When it comes to gauging best execution, that exercise is akin to a game of whack-a-mole when calculating in the role of wholesalers aka over-the-counter market-makers whose business model includes leveraging maker-taker rebate schemes. MarketsMuse credits below excerpted observations from TabbForum and courtesy of Stanislav Dolgopolov, Decimus Capital Markets, LLC
(TabbForum) Compliance with the duty of best execution is typically focused on customer-facing brokers, but the stringent standard of best execution may pop up several times in the transactional chain. One critical issue already getting—and deserving—more attention is the extent to which the duty of best execution applies to off-exchange market makers, commonly referred to as ‘wholesalers’ or ‘internalizers,’ and whether conflicts of interest are keeping them from meeting these obligations.
One illustration of potential conflicts of interest is monetization of maker-taker arrangements for certain types of orders – typically, nonmarketable limit orders – by off-exchange market makers through secondary routing, which may potentially come at the expense of execution quality, given that a substantial portion of orders directed to them consists of such orders. Furthermore, a typical major player in the wholesaling segment is in the spotlight to demonstrate the adequacy of execution within its affiliated dark pool(s), given a bevy of concerns, such as toxicity, slowness, or leakages of customer order information. Yet another consideration from the standpoint of the very definition of “best execution” is whether there are self-interested or otherwise avoidable delays counter to the requirement of prompt execution.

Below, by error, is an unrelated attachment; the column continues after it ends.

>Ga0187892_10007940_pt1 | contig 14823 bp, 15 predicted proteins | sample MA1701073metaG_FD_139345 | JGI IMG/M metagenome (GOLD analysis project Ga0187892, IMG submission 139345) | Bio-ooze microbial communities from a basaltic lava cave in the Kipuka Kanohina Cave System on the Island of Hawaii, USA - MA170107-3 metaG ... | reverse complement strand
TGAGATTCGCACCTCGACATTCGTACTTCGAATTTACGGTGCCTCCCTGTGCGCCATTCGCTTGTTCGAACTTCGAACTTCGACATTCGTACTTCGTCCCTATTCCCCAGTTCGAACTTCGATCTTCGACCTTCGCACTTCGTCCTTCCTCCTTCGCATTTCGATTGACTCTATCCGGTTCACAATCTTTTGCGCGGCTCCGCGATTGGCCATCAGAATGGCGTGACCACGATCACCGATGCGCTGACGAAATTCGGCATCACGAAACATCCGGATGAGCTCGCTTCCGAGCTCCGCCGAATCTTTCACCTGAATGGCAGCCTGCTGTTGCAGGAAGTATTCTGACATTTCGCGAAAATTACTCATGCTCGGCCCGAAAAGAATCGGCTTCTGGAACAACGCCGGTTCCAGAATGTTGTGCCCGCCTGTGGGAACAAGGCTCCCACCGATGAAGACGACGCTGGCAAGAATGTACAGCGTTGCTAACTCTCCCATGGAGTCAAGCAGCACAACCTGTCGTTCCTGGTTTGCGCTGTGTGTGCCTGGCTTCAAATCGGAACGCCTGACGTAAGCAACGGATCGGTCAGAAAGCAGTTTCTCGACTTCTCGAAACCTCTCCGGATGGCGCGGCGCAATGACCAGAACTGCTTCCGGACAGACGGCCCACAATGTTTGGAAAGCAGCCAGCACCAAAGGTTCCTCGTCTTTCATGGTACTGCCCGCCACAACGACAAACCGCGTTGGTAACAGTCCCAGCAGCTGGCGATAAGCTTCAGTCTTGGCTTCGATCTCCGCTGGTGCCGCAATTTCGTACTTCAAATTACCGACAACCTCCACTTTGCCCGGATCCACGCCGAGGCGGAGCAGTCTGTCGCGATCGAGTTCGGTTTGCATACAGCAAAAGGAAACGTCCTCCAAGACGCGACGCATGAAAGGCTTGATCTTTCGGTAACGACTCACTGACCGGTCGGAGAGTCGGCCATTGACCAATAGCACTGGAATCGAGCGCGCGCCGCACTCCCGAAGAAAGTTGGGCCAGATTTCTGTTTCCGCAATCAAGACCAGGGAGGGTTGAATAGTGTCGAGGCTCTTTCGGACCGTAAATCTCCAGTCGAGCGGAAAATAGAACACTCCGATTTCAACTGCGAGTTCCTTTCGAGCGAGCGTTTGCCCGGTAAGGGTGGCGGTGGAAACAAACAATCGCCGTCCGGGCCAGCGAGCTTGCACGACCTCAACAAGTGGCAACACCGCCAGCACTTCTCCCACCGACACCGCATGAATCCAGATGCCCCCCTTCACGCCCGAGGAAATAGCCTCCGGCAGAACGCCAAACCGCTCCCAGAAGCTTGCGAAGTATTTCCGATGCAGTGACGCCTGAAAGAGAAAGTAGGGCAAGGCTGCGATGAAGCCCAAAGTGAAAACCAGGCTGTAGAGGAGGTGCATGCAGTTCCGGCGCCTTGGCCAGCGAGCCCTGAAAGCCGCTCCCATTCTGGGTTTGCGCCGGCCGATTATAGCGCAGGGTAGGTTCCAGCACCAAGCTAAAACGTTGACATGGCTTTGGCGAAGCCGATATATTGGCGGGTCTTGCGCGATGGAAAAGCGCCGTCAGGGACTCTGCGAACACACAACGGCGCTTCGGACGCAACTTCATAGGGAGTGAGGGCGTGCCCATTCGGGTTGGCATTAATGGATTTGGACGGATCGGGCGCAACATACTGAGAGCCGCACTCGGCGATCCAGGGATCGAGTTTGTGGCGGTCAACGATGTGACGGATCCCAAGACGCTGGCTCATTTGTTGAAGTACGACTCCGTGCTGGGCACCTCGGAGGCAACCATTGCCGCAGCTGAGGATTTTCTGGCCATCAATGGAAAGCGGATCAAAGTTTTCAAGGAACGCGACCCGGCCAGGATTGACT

Finger-pointing in connection with achieving and maintaining execution quality is not necessarily an easy task. Compliance with the duty of best execution is typically focused on customer-facing brokers, as illustrated by the level of scrutiny of retail brokerages, including lawsuits, in connection with payment for order flow and maker-taker arrangements. At the same time, the stringent standard of best execution may pop up several times in the transactional chain. One critical issue already getting—and deserving—more attention is the extent to which the duty of best execution applies to off-exchange market makers, commonly referred to as “wholesalers” or “internalizers.”
This assumption of the duty of best execution may be rooted in contractual arrangements—sometimes called “order handling agreements”—between off-exchange market makers and customer-facing brokerage firms. Pursuant to the applicable agreement, an off-exchange market maker may in fact discharge agency-based functions in addition to trading in the principal capacity. By contrast, market making on securities exchanges has been “de-agentized” in the sense that designated market makers have been relieved of their traditional agent-like duties to investors. In fact, some order handling agreements specifically mention the best execution standard. Even when this standard is not spelled out, the scope of the applicable relationship is likely to bind that off-exchange market maker as a true “executing broker” subject to the duty of best execution.
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